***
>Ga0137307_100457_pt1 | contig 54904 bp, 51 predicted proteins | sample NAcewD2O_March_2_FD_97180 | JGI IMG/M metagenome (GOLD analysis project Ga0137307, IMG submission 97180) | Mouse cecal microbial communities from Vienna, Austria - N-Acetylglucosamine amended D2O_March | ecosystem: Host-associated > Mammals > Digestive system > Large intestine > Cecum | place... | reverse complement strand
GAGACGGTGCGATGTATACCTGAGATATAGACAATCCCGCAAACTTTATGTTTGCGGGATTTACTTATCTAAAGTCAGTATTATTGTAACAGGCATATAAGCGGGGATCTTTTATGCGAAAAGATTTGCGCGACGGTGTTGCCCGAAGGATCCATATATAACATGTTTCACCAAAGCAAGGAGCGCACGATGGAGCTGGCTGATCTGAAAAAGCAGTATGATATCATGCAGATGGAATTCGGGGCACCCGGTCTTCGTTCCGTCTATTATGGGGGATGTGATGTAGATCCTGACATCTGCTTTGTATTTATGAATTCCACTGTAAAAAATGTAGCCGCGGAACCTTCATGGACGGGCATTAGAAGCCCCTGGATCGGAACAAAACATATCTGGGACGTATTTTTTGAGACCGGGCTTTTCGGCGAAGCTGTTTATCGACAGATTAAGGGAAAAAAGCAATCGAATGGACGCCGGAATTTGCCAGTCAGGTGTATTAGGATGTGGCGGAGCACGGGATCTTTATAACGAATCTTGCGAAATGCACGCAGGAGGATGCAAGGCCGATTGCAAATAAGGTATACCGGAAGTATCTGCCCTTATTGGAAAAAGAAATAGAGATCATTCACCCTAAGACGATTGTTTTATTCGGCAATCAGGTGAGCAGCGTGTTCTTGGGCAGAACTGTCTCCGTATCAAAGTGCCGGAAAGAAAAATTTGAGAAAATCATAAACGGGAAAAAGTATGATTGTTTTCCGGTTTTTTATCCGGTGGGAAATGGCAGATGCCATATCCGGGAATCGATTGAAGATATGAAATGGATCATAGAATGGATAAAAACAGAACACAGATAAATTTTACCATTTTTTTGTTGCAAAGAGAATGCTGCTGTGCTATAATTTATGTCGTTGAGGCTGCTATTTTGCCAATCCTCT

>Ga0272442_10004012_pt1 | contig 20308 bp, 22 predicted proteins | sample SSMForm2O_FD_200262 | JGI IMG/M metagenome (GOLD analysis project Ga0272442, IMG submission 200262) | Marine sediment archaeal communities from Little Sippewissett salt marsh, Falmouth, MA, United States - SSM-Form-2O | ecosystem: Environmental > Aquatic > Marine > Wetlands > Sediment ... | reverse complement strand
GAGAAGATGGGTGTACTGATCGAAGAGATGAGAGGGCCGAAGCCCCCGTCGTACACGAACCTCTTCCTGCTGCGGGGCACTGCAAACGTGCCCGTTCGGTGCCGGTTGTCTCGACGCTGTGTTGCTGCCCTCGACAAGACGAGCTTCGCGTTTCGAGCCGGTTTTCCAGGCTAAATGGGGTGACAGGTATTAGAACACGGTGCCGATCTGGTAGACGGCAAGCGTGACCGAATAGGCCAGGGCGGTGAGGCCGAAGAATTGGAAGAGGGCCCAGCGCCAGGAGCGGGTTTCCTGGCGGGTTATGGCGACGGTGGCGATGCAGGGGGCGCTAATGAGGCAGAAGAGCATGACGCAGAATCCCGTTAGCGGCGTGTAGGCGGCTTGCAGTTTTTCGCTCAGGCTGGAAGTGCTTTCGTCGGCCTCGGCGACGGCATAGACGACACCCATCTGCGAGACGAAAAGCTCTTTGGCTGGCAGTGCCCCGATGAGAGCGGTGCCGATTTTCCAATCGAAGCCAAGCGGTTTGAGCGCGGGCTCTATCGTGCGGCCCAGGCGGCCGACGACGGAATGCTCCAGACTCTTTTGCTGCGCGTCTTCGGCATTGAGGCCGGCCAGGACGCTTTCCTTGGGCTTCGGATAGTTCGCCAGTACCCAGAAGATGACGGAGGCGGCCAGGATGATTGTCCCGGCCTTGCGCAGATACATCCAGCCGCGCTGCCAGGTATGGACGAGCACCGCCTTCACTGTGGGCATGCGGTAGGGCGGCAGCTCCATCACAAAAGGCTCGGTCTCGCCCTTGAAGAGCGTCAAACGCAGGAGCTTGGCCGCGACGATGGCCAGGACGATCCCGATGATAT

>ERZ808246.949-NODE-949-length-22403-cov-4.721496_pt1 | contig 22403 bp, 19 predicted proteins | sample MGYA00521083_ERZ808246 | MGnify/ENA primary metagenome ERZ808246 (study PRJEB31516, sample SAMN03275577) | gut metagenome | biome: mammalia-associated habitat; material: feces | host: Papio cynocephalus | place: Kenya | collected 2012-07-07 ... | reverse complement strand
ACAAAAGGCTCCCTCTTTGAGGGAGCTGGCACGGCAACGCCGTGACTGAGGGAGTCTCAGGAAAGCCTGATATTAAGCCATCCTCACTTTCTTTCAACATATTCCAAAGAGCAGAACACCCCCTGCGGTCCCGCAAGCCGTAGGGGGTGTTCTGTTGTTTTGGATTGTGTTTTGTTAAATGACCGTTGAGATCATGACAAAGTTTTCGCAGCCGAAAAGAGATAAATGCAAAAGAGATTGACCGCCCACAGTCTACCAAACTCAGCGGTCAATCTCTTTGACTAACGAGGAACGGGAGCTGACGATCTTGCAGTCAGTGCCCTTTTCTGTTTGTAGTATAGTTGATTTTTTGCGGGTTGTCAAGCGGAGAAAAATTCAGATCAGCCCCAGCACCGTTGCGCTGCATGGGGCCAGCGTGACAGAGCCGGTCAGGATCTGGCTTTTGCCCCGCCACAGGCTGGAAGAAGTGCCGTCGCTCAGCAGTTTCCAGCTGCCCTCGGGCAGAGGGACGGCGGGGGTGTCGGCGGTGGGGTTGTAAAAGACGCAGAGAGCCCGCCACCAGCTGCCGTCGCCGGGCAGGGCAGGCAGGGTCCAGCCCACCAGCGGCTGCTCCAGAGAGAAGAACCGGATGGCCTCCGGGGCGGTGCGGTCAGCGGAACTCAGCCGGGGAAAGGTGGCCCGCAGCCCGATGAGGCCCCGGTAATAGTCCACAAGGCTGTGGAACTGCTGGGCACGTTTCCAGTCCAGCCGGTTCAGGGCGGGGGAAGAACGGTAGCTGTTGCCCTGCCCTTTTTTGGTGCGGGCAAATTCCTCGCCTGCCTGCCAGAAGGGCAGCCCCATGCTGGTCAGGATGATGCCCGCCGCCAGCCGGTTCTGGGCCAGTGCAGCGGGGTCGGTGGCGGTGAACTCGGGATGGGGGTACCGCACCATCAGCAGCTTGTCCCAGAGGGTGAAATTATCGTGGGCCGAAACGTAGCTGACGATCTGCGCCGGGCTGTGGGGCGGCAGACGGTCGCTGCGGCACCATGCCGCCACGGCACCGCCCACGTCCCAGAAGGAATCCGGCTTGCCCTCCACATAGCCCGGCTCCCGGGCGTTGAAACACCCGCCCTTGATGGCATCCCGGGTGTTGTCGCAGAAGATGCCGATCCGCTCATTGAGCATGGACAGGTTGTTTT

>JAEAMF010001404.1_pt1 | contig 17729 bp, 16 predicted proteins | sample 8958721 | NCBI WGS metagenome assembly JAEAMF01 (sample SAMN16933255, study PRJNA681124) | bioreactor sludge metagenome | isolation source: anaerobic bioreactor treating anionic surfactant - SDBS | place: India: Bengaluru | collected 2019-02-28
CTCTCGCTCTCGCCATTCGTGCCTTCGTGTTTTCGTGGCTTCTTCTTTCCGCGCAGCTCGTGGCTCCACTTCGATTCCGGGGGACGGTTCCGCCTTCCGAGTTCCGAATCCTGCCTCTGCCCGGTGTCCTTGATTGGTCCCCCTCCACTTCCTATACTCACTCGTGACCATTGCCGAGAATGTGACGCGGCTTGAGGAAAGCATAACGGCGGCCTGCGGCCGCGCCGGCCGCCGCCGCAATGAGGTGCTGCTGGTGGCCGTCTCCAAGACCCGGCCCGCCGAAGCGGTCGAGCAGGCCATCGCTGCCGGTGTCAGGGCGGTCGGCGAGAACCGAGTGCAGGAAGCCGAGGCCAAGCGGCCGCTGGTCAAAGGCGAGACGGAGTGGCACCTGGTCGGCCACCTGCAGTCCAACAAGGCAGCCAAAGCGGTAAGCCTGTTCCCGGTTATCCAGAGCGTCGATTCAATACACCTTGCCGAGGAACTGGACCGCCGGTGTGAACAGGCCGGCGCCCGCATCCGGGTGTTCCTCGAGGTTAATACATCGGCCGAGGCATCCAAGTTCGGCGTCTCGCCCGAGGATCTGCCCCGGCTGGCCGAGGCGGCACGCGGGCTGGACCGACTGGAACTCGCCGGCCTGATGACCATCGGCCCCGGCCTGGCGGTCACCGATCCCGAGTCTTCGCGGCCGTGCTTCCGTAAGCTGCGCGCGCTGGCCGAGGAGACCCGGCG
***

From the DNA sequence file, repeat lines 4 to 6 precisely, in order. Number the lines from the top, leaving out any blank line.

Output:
GAGAAGATGGGTGTACTGATCGAAGAGATGAGAGGGCCGAAGCCCCCGTCGTACACGAACCTCTTCCTGCTGCGGGGCACTGCAAACGTGCCCGTTCGGTGCCGGTTGTCTCGACGCTGTGTTGCTGCCCTCGACAAGACGAGCTTCGCGTTTCGAGCCGGTTTTCCAGGCTAAATGGGGTGACAGGTATTAGAACACGGTGCCGATCTGGTAGACGGCAAGCGTGACCGAATAGGCCAGGGCGGTGAGGCCGAAGAATTGGAAGAGGGCCCAGCGCCAGGAGCGGGTTTCCTGGCGGGTTATGGCGACGGTGGCGATGCAGGGGGCGCTAATGAGGCAGAAGAGCATGACGCAGAATCCCGTTAGCGGCGTGTAGGCGGCTTGCAGTTTTTCGCTCAGGCTGGAAGTGCTTTCGTCGGCCTCGGCGACGGCATAGACGACACCCATCTGCGAGACGAAAAGCTCTTTGGCTGGCAGTGCCCCGATGAGAGCGGTGCCGATTTTCCAATCGAAGCCAAGCGGTTTGAGCGCGGGCTCTATCGTGCGGCCCAGGCGGCCGACGACGGAATGCTCCAGACTCTTTTGCTGCGCGTCTTCGGCATTGAGGCCGGCCAGGACGCTTTCCTTGGGCTTCGGATAGTTCGCCAGTACCCAGAAGATGACGGAGGCGGCCAGGATGATTGTCCCGGCCTTGCGCAGATACATCCAGCCGCGCTGCCAGGTATGGACGAGCACCGCCTTCACTGTGGGCATGCGGTAGGGCGGCAGCTCCATCACAAAAGGCTCGGTCTCGCCCTTGAAGAGCGTCAAACGCAGGAGCTTGGCCGCGACGATGGCCAGGACGATCCCGATGATAT

>ERZ808246.949-NODE-949-length-22403-cov-4.721496_pt1 | contig 22403 bp, 19 predicted proteins | sample MGYA00521083_ERZ808246 | MGnify/ENA primary metagenome ERZ808246 (study PRJEB31516, sample SAMN03275577) | gut metagenome | biome: mammalia-associated habitat; material: feces | host: Papio cynocephalus | place: Kenya | collected 2012-07-07 ... | reverse complement strand
ACAAAAGGCTCCCTCTTTGAGGGAGCTGGCACGGCAACGCCGTGACTGAGGGAGTCTCAGGAAAGCCTGATATTAAGCCATCCTCACTTTCTTTCAACATATTCCAAAGAGCAGAACACCCCCTGCGGTCCCGCAAGCCGTAGGGGGTGTTCTGTTGTTTTGGATTGTGTTTTGTTAAATGACCGTTGAGATCATGACAAAGTTTTCGCAGCCGAAAAGAGATAAATGCAAAAGAGATTGACCGCCCACAGTCTACCAAACTCAGCGGTCAATCTCTTTGACTAACGAGGAACGGGAGCTGACGATCTTGCAGTCAGTGCCCTTTTCTGTTTGTAGTATAGTTGATTTTTTGCGGGTTGTCAAGCGGAGAAAAATTCAGATCAGCCCCAGCACCGTTGCGCTGCATGGGGCCAGCGTGACAGAGCCGGTCAGGATCTGGCTTTTGCCCCGCCACAGGCTGGAAGAAGTGCCGTCGCTCAGCAGTTTCCAGCTGCCCTCGGGCAGAGGGACGGCGGGGGTGTCGGCGGTGGGGTTGTAAAAGACGCAGAGAGCCCGCCACCAGCTGCCGTCGCCGGGCAGGGCAGGCAGGGTCCAGCCCACCAGCGGCTGCTCCAGAGAGAAGAACCGGATGGCCTCCGGGGCGGTGCGGTCAGCGGAACTCAGCCGGGGAAAGGTGGCCCGCAGCCCGATGAGGCCCCGGTAATAGTCCACAAGGCTGTGGAACTGCTGGGCACGTTTCCAGTCCAGCCGGTTCAGGGCGGGGGAAGAACGGTAGCTGTTGCCCTGCCCTTTTTTGGTGCGGGCAAATTCCTCGCCTGCCTGCCAGAAGGGCAGCCCCATGCTGGTCAGGATGATGCCCGCCGCCAGCCGGTTCTGGGCCAGTGCAGCGGGGTCGGTGGCGGTGAACTCGGGATGGGGGTACCGCACCATCAGCAGCTTGTCCCAGAGGGTGAAATTATCGTGGGCCGAAACGTAGCTGACGATCTGCGCCGGGCTGTGGGGCGGCAGACGGTCGCTGCGGCACCATGCCGCCACGGCACCGCCCACGTCCCAGAAGGAATCCGGCTTGCCCTCCACATAGCCCGGCTCCCGGGCGTTGAAACACCCGCCCTTGATGGCATCCCGGGTGTTGTCGCAGAAGATGCCGATCCGCTCATTGAGCATGGACAGGTTGTTTT